Up to this point, we conclude that our visuomotor task (SVIPT) undergoes time-dependent consolidation, and that tDCS directly interacts with this physiological process. The lack of sole sleep-dependent skill gains in the anodal tDCS groups also supports the view that interplay of training-related and tDCS-related plasticity takes place early after the end of training.

Anodal tDCS after Training Does not Influence the Consolidation Process

Anodal tDCS-induced offline gains were detectable when tested later than 15 min after the end of training. This raises the important question whether the outlasting excitability increase induced by anodal tDCS (measured as increased MEPs for ∼2 h after 13 min of stimulation in the absence of training, Nitsche and Paulus 2001; measured as reduction of short intracortical inhibition for at least 45 min after 20 min of stimulation in combination with training, own unpublished data) is beneficial for the development of offline gains. Alternatively, the induction of offline gains could depend on the simultaneous application of anodal tDCS and training, which would then support the view that mechanisms already initiated by tDCS during training are a requirement for subsequent offline gains. Strikingly, in our control experiment, anodal tDCS applied 15 min after the end of training was not sufficient to induce offline gains. In accordance, anodal tDCS applied a few minutes after training of version A and before training of version B in the interference paradigm described above did not affect retention of skill A on day 2 (Cantarero et al. 2013). Contrary to these findings, Tecchio et al. (2010) found an increase in performance on the serial reaction time task when tDCS was applied after training. However, this study differs from our study with regard to the retest interval, because they retested performance immediately after tDCS during the consolidation phase, while we and Cantarero et al. (2013) tested consolidation between days. In Tecchio's study, direct effects of an excitability increase induced by tDCS may affect performance during the retest without any effect on consolidation per se. In our study, the lack of the effect of tDCS when applied in the consolidation phase could reflect interference with ongoing consolidation by tDCS when applied immediately after the 15-min retest. However, no detrimental effect of tDCS on motor skills was observed in this experiment and in Cantarero et al.'s study (2013).

In summary, we favor the view that the coapplication of tDCS and training is needed to develop consecutive offline gains. This is in line with previous experiments in which only the coapplication induced behavioral improvements in humans (Kuo et al. 2008; Reis et al. 2009; Fritsch et al. 2010; Stagg et al. 2011; Kantak et al. 2012; Vollmann et al. 2012; Zimerman et al. 2012). In accordance, long-term plasticity indicated by a prolonged increase in synaptic strength in brain slices can only be induced if DCS is applied together with a second weak synaptic input (Fritsch et al. 2010). The application of DCS alone to M1 slices did not result in changes of synaptic strength. Moreover, neurotransmitters (N-methyl-d-aspartic acid and γ-aminobutyric acid) and neurotrophic factors play a role in mediating the neuroplastic effect of DCS (Fritsch et al. 2010; Stagg and Nitsche 2011). It is therefore conceivable that activation of such signaling cascades during training could interact downstream with the consolidation process, assessable as skill improvements over time. While the sole increase in excitability induced by anodal tDCS [e.g. increased neuronal firing rates, which is likely chaotic (Bindman and Lippold 1964)] may not be sufficient to induce long-term changes, an additional synaptic activation (by costimulation or motor training) may lead to synapse specificity as a source for long-term plasticity: Synapses within the motor cortex are functionally potentiated and structurally stabilized during motor training (Rioult-Pedotti et al. 1998, 2000; Xu et al. 2009), a process that may be catalyzed when anodal tDCS is applied to a cortical region involved in this process.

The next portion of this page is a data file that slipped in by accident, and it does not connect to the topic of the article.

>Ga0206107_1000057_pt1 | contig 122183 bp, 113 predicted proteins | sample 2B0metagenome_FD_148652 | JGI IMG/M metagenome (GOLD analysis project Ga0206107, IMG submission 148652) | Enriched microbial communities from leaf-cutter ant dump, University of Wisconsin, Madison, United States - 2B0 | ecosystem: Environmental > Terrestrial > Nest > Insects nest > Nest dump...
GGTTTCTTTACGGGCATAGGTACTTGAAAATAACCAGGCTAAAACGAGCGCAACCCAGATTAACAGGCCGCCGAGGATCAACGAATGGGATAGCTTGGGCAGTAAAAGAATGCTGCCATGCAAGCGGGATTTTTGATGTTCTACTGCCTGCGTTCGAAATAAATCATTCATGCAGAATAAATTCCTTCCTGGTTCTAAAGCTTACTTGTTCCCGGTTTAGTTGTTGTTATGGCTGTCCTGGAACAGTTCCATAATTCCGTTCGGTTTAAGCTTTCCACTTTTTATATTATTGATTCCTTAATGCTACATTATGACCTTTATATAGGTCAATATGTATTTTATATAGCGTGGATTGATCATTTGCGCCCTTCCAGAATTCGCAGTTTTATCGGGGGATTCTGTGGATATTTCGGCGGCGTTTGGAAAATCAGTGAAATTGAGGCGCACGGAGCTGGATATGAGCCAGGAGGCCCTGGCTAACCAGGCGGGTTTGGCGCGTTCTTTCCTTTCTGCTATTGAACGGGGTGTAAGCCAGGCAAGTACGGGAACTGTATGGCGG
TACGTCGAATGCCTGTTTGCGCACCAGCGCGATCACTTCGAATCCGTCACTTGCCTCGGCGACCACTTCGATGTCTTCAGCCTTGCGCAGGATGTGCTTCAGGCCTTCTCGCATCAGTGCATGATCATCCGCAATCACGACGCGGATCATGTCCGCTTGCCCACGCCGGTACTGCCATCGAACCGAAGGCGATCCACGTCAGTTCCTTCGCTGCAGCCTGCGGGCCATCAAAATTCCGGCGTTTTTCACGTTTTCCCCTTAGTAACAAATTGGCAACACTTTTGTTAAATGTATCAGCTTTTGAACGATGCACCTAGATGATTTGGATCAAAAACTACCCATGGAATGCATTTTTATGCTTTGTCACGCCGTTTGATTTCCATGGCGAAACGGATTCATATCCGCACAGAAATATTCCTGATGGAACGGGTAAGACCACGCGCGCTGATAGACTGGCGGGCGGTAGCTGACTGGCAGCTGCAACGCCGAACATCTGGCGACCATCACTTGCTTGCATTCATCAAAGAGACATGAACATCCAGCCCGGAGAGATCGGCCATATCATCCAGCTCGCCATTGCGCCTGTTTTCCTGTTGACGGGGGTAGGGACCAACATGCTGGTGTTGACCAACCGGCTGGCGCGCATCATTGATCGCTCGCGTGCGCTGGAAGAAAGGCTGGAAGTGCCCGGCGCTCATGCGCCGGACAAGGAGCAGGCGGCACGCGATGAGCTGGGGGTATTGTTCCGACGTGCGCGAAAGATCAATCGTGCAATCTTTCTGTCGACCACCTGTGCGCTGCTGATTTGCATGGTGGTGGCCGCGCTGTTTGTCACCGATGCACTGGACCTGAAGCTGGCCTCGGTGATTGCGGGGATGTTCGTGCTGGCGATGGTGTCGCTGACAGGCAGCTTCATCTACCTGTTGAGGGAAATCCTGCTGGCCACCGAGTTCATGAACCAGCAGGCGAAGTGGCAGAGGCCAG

Limitations

We have shown that the SVIPT is consolidated in a time-dependent fashion, and that anodal tDCS directly interacts with this process. We have not specifically tested in this study whether some manipulation during sleep (e.g. sleep disruption/deprivation or even stimulation approaches) would alter the consolidation pattern of the motor task used here. Moreover, anodal tDCS applied to M1 after training had no effect on consolidation. It is possible though that stimulation of M1 or other cortical regions (e.g. premotor cortex) may exert different effects when applied during sleep (for example, see Nitsche et al. 2010). This is subject to future investigations. Finally, due to the lack of focality of tDCS, it is possible that cortical areas adjacent to or connected with M1 (the area that was targeted) contribute to the behavioral effects observed in this study.

Conclusion

Our data add to the understanding of mechanisms by which tDCS interacts with motor skill learning. Strengthening consolidation may condense training time courses, which could be crucial in case of relearning after brain damage, for example, stroke.

Supplementary Material

Supplementary material can be found at: http://www.cercor.oxfordjournals.org/.

Funding

This work was supported by a personal grant of the Alexander-von-Humboldt-Foundation and the NINDS Intramural Program (J.R. and L.G.C.) as well as the Neurex Support Program for welcome/coming back of researchers (J.R. and B.F.).

Notes

We thank Frank Huethe and Gerd Strohmeier for technical support with the setup of the visuomotor task and tDCS. Conflict of Interest: None declared.